Lupa’s story comes to its end with Lupina Book Two: Wane from Legendary Comics. The tale picks up after Book One and follows Lupa as she discovers her destiny and her tribe. With joining others comes the uncertainty and the struggle of making a place to belong all over again. We interviewed Lupina Book Two: Wane writer James F. Wright over email to ask about Lupa’s journey, the importance of balance, and collaborating with illustrator Li Buszka and the rest of the team. (Lupina Book Two‘s creatives also include artist Martin F. Clinch, colorist Bex Glendining, and letterer Frank Cvetkovic.) Plus, we have a preview of the first five pages.
Nerdist: Lupina Book Two: Wane advances Lupa’s arc quite a bit, figuratively and also literally with time jumps. How did you and Li plot her journey?
James F. Wright: We had always intended to age Lupa up with each successive chapter, to show how she grows and learns along the way, almost as vignettes or highlights. Lupa begins as a four-year-old and ends in her twenties, and in lieu of showing each year of her life with Coras on the road, we decided very early on to depict only those monumental steps for her.
One other aspect of that journey is told via colors, devised and implemented by Bex Glendining. It was Li’s idea to introduce a new color with each successive chapter, like a slow-motion Wizard of Oz, as a metaphor for Lupa’s treacherous journey. Phase One begins with just red on a black-and-white inks, then green in Phase Two, blue in Phase Three, and then in Book Two we add orange, purple, and finally yellow, respectively. The closer she gets to her destination, to her destiny, the brighter her world becomes.
With both the writing and the art, we see more of Lupa’s feral side—especially compared to her sisters. What was it like pushing that aspect?
Wright: In Book One: Wax, Lupa and Coras are on their own so much, and for so long, that Lupa doesn’t really meet anyone her own age, or under the same circumstances as herself. So for Book Two, when we introduced the “other sisters” at the Inner Light Monastery, we wanted the difference to be as stark as possible. These other girls are, in theory, just like Lupa—survivors of the assassination attempt on them as youths, guided by a wolf companion to this temple—but they have not had the same path as Lupa and that distinction sets her apart, at least at first. So pushing that aspect was crucial because she had to begin as an outsider and then come to some understanding about herself in relation to these other girls.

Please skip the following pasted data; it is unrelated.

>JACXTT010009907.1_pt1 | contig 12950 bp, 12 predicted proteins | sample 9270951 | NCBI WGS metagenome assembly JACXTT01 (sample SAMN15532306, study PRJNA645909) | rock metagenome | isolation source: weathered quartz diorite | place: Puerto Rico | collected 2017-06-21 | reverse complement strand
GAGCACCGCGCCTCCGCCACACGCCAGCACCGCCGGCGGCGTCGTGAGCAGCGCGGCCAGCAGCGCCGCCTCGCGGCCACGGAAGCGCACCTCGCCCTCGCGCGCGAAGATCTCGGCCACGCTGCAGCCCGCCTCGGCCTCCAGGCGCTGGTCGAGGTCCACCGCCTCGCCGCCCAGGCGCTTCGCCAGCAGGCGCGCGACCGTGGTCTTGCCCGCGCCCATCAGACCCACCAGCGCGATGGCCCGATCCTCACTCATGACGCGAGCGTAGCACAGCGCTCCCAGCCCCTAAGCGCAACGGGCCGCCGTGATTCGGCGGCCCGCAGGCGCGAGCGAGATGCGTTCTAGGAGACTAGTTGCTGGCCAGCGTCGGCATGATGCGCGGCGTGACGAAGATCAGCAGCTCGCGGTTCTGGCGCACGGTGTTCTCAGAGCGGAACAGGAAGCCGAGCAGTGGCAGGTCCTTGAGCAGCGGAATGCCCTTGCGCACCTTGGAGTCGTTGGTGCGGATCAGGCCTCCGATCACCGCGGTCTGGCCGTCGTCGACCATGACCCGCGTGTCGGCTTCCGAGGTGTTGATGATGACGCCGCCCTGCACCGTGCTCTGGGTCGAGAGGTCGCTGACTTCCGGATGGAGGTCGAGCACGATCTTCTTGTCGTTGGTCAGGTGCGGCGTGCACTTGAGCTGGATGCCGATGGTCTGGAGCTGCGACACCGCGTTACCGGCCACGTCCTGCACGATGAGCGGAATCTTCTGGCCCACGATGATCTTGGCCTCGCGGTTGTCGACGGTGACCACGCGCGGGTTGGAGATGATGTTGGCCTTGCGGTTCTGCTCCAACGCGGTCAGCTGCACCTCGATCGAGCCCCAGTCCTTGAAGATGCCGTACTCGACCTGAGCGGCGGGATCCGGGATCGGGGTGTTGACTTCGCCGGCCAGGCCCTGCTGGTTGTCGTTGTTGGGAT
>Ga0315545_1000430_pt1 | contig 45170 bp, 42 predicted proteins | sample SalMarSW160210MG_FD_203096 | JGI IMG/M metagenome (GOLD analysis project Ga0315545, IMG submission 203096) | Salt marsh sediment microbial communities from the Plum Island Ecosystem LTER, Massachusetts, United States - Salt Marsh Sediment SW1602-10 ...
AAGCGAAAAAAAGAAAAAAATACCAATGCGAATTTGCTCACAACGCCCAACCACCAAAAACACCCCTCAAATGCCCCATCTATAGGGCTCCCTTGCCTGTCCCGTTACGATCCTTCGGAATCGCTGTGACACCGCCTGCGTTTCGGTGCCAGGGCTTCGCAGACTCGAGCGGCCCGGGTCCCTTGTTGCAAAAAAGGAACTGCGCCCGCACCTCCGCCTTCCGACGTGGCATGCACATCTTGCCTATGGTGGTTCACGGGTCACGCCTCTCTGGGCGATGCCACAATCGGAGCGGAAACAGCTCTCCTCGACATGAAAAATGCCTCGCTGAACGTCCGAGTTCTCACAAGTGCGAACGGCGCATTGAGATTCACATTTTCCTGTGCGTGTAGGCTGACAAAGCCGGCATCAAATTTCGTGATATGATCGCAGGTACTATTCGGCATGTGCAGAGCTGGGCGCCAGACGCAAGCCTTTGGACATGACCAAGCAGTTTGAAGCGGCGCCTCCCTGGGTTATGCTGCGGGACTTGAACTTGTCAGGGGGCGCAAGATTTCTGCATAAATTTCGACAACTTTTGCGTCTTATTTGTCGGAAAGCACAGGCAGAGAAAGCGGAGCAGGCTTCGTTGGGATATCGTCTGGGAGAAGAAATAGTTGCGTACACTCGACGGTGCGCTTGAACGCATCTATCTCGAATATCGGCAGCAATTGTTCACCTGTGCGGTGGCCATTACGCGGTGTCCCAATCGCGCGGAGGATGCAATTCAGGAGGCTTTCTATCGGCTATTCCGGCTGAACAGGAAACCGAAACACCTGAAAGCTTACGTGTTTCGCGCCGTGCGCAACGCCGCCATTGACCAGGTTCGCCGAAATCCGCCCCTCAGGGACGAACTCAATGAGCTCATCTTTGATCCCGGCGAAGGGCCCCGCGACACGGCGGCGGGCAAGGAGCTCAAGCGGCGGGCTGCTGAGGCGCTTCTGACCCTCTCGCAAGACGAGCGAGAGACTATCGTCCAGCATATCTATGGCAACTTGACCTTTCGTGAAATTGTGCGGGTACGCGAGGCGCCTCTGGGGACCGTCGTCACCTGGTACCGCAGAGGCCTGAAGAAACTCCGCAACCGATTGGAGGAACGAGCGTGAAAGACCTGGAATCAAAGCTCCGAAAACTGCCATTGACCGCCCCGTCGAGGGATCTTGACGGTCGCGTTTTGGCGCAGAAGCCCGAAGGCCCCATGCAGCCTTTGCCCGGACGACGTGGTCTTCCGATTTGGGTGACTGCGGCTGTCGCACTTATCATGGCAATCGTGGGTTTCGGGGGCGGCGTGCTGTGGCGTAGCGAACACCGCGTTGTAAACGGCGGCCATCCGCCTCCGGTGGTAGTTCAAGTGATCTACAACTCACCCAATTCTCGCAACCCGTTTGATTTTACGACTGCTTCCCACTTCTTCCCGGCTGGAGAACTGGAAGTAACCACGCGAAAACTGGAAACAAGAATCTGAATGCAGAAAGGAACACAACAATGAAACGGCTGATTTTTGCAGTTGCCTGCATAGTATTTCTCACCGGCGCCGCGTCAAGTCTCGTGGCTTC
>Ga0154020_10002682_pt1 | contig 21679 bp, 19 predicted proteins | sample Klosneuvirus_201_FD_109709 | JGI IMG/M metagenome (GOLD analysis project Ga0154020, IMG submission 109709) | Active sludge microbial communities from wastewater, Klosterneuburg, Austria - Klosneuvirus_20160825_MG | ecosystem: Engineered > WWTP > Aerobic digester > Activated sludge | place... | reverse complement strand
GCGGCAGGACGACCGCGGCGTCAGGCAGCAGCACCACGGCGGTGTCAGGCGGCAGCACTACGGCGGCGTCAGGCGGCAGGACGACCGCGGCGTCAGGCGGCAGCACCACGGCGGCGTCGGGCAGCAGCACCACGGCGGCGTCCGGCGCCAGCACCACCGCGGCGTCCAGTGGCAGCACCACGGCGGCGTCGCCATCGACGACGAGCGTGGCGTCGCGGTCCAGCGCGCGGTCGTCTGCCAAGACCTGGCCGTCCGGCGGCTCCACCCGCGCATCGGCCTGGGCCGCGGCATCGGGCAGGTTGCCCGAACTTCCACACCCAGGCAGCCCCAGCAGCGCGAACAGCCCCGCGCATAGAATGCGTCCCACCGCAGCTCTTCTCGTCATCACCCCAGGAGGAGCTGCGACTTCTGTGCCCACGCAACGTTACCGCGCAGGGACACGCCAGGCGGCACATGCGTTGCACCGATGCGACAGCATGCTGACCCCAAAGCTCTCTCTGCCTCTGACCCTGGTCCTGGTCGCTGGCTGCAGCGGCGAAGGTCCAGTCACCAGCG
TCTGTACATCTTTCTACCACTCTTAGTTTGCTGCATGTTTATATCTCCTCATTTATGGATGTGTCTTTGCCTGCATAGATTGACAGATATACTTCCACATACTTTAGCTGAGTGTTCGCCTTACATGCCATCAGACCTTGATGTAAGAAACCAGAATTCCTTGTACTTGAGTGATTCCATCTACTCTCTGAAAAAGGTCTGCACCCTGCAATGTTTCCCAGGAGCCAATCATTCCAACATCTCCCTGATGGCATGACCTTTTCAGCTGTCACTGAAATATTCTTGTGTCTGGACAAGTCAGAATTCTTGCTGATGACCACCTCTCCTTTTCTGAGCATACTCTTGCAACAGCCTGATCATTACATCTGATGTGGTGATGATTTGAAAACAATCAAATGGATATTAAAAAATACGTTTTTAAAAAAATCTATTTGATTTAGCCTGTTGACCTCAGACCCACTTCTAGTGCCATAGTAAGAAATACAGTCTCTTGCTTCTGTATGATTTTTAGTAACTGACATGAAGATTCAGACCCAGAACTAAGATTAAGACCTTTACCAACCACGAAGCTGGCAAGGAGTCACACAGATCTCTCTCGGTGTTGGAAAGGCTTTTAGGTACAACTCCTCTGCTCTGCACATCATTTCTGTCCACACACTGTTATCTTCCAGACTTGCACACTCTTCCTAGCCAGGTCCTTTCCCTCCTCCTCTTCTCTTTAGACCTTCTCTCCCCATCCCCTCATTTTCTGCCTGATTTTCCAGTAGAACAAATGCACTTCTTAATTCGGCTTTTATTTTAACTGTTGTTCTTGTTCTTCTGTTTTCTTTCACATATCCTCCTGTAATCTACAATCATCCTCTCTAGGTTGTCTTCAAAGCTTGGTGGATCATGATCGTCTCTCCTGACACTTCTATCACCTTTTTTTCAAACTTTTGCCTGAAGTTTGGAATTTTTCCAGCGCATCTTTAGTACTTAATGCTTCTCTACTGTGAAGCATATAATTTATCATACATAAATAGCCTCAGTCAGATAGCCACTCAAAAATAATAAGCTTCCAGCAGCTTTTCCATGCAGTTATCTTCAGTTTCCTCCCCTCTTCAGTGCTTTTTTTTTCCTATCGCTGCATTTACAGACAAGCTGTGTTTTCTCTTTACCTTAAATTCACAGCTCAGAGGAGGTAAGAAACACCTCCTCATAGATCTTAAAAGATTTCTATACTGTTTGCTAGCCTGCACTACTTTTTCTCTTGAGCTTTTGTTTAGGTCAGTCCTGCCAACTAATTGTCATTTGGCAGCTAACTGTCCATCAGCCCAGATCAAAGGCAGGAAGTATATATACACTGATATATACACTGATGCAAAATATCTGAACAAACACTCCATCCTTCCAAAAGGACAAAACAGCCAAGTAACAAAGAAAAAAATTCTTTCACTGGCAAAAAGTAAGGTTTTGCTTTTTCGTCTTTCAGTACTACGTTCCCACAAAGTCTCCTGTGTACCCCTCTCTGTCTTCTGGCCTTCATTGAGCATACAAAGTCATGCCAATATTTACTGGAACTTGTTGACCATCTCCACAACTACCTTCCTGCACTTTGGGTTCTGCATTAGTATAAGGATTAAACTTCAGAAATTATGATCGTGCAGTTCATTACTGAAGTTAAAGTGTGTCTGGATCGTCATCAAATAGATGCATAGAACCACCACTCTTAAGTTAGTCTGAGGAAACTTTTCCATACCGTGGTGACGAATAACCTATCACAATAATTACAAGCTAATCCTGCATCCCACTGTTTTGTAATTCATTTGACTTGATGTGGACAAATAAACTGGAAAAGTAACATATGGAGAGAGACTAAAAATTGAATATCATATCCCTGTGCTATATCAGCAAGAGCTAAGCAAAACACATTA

I also want to give a shout out to our letterers Ariana Maher (Book One) and Frank Cvetkovic (Book Two), both of whom went above and beyond in crafting the way Lupa speaks. The way she speaks at the outset of her journey, having been raised in a society with language and culture, versus how she speaks after years on the road with Coras is markedly different. That feral lettering is apparent when she begins her tutelage at the Inner Light, but when she leaves the lettering of her speech looks more like it did when we met her years prior back in her hometown of Kote. She’s even writing a letter to the monks and her sisters before she departs, something the wild girl who first arrived at the monastery could never have done.
I feel like so much of the story is about balance. Creation doesn’t have as much weight without Destruction, for example. How did you and Li carry that theme through the work?
Wright: Lupa is a survivor of the attack on her village that ends the first chapter of this series, and while she doesn’t understand it at the time, she feels a deep sense of guilt about that. Going so far as to blame herself as the cause of destruction that surrounds her; the “monster” her sister teases her of being. When Coras shows up, ostensibly to guide Lupa to her ultimate goal, she represents one element of calm within Lupa’s tumultuous life. As much as possible, Coras’ aim is to show Lupa another way, to show her that her desire for destruction, for revenge, will not consume her.
Initially, Paroso, the wolf who attacks Lupa at temple back in Book One, was intended to be a one-off character, but the more Li and I talked about it the more we realized he could serve as an avatar of Lupa’s destructive nature, the yin to Coras’ yang. He shows up again and again, and eventually Lupa stops fighting against him and accepts his presence, which is the point at which her understanding of who she is becomes a reality. Had Coras not shown up to protect Lupa when she did, way back when Lupa was a mere child, there is no telling who–or what–Lupa would have become.
Finally, what was your collaboration with Li like?
Wright: Honestly? A dream. Li’s artistic talent is second to none, and they’re just a great person in general, so that made our collaboration so much easier. I tried to play to their strengths at first, writing characters and scenarios at which I knew they’d excel, only to learn that there were few things at which they didn’t excel.
Lupa’s design was all Li—the big eyes of her youth to the harder eyes of her adolescence, the errant strand of hair with a mind of its own—and as soon as I saw their first thumbnail sketch of our protagonist I was so excited to write whatever adventures she would go on. And in addition to their artistic skills, Li has been professional, patient, and unafraid to experiment to make the story better. At the risk of self-deprecation, I often say that I think the story of Lupina is good, but I think the art is outstanding. That’s due to Li’s hard work! (And the hard work of our other collaborators: Bex Glendining’s fantastic use of color, Ariana Maher and Frank Cvetkovic’s evocative lettering, Marty Clinch’s wonderful ink assists, Josh Eckert’s lovely title designs, and our incredible and incredibly accommodating editor, Nikita Kannekanti.)
Lupina Book Two: Wane is available now wherever you buy books.
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